So…let’s see…feces, noisemakers, gum, water…none of these work. We have proof with our decades of research and videos.

Putting water into the tunnels will do more damage than the gophers. If you have a pool, expect damages in the future. Without the soil, the pressure from the water blows out and creates sinkholes. We have many problems with sinkholes here and I can’t emphasize on this enough not to do it. I’m still new so I can’t add photos but I have many of the extreme damages.

BTW California and the rest of the country are banning Carbon Monoxide for use on rodents, because people don’t think before they act. Trapping is the best way.

If you’re not aware, all pocket gophers are naturally born with tapeworm. Letting pets dig in the mounds, eat or mouth them can infect them either by inhalation or swallowing the nearly microscopic eggs. If you’ve allowed your pets to do this or you’ve walked through the dirt or handled the dirt and gone inside your home, you can transmit it into your home and to your family. The next time the pooch or cat are carpet scooting , that’s a good signal to take them in and get them dewormed before you and your family get it, especially the babies.

Mothballs: using this method is a federal violation of label. Mothballs will not do a thing for the gophers, same with chili powder, feces, litter, gopher purge, etc. a customer failed to notify me of the actual amount of mothballs, she said, “five” and when I opened the mound, the gas made me pass out into the hole. Luckily I didn’t go into the pool. I have had 3 eye surgeries because of this and my eyes are still severely damaged. So you know, Naphthalene is deadly to us. It alters our blood and a gopher pushes dirt over it and moves it aboveground where a small child can consume. Remember, gophers travel and those tunnels intersect for miles with other inbreeding gophers. The baits are brightly stained and they do look like candy, so it’s just another reason to not use all that useless stuff.

Noisemakers. A ground set AC unit is the same decibels as a New York train. A noisemaker and the thumpers aren’t even close. We have pulled every variety our of the dens where the females will drag them into the nest and her pups will be sleeping next to them. Don’t waste your money, you can’t get your money back as they do not take returns.

Traps. That’s it. The only trap I am currently using are made by Victor and they’re called EasySet Gopher Traps. They last the longest, easiest to set, and don’t hold odors.

  • Nice answer, but the off-site solicitation is a bit of a bummer. If you could, please edit this answer to remove that and instead expand a bit on what you think would be useful for the general public to know about gopher traps.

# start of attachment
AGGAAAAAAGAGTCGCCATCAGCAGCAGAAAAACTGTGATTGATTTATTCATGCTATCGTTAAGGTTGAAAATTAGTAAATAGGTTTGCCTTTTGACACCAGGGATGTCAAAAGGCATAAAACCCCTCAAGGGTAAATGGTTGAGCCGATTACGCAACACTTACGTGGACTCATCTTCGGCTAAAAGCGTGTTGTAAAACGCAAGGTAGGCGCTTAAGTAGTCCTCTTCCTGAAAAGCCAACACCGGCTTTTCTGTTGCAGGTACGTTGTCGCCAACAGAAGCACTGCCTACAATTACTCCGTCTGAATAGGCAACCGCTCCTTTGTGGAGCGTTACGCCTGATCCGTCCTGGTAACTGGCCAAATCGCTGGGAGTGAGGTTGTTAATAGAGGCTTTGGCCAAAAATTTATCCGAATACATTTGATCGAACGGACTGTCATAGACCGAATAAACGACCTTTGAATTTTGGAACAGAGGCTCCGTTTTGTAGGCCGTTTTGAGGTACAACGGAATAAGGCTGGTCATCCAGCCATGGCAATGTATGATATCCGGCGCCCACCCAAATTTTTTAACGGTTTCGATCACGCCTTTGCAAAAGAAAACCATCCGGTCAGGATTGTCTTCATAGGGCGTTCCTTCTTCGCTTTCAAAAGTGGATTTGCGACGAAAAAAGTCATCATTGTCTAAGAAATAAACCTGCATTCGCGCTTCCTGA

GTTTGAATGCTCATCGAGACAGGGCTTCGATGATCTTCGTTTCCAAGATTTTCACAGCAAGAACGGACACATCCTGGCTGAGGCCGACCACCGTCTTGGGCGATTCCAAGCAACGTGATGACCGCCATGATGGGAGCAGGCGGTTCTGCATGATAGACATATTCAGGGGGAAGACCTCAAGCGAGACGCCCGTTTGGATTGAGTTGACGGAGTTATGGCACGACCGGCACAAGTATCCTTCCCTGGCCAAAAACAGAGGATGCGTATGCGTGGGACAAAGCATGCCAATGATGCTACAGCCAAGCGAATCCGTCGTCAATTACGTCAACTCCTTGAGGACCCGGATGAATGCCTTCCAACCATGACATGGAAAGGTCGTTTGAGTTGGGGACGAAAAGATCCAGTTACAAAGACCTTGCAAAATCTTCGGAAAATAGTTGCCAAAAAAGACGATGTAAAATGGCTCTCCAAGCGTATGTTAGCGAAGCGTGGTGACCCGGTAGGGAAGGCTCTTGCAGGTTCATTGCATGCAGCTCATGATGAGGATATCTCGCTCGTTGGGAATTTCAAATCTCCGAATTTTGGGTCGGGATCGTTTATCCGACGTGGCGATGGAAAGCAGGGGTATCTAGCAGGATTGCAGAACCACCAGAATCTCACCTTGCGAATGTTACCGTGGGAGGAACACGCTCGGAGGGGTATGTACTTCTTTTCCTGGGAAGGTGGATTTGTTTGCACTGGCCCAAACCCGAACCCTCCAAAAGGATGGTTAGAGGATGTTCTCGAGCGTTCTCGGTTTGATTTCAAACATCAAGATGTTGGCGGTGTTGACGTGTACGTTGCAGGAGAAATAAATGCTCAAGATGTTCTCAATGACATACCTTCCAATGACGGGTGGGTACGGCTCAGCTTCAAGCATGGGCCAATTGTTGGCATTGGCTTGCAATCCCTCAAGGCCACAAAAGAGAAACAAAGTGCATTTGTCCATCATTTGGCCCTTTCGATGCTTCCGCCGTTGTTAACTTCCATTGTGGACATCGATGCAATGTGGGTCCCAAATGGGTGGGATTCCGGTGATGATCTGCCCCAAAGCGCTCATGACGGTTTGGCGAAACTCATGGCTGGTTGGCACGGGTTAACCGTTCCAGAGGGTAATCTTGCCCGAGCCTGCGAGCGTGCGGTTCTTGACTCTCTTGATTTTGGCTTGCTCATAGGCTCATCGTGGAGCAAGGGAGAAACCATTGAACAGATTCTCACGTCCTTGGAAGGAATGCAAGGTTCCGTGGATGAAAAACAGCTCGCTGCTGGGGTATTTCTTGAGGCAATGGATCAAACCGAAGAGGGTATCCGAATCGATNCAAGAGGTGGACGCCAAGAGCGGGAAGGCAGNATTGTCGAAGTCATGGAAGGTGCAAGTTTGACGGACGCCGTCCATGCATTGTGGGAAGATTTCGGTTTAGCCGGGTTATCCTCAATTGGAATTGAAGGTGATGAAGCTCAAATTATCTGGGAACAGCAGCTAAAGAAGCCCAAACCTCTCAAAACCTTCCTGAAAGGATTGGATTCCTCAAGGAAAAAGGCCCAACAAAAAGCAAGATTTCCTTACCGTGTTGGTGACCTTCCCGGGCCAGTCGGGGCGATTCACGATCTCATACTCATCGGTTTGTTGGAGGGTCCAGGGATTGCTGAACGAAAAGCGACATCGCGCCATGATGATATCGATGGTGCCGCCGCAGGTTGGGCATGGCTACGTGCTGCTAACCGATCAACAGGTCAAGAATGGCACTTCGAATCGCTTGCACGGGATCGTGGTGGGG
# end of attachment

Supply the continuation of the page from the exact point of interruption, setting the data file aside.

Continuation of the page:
– tripleee
    Commented Feb 16, 2023 at 8:26
  • I didn’t realize offering free help was a “solicitation” but sure, I’m happy to help. Commented Feb 16, 2023 at 8:39
  • That's 3 such posts now. I am downvoting. Commented Feb 16, 2023 at 8:56
  • 1
    Of course, in the SE world, there is no way to "contact me" other than by having a public conversation here in the chat. At least this person is very up front about having a business and sharing his biz experience. This, technically, makes it not spam.
    – FreeMan
    Commented Feb 16, 2023 at 12:42
  • Thanks FreeMan. I’m new here, I’m also old and still trying to learn all this. I have limited time to offer what I do know and when I state, “let me know” it’s just me saying to ask me and I’ll be happy to help. I don’t recall listing my contact number or e-mail so how is this spam? The help boxes state to respond based on experience, I’m doing that. I do searches on what I do and specialize in, to try and help others. But this is considered spam? I don’t make a penny off recommending those traps either. Can you explain how I can give advice on what I know and not break rules? Commented Feb 17, 2023 at 8:19

If it's moles, then one solution is to use mole repellent. It's a granular material that you spread on your lawn and water in.

Apparently, it's primarily castor oil and it, in turn, is eaten by the grubs which then taste bad and the moles move on to other areas.

The catch is you need to 'corral' the gophers out of your yard by spreading and watering in sections as you go to 'push' them out of the yard.

The other catch is if you are in an urban area, you're just pushing the gophers over to your neighbor's yard. So, you may not be seen as a great neighbor. ;)

All that said, a few people mentioned getting rid of the grubs to begin with which never occurred to me. So I think that's my next job...


50 years ago I taped a hose to my car's exhaust pipe, leaving the motor run. I'm not sure if the fumes killed them or caused them to move on. Before I fumed them I tried running water, using a garden hose, down their holes. All that did was make my yard a swamp, with no visible effect on the critters.

  • 1
    I believe carbon monoxide would be considered poisoning.
    – BMitch
    Commented Sep 30, 2015 at 22:09
  • That won't work too well these days. Modern cars emit almost no carbon monoxide, making exhaust fumes far less poisonous.
    – Mark
    Commented Apr 6, 2016 at 0:04
  • Won't work at all with a diesel car - it's only petrol cars that produce enough CO. Although it may make them uncomfortable enough to move house.
    – Tim
    Commented Feb 16, 2023 at 10:45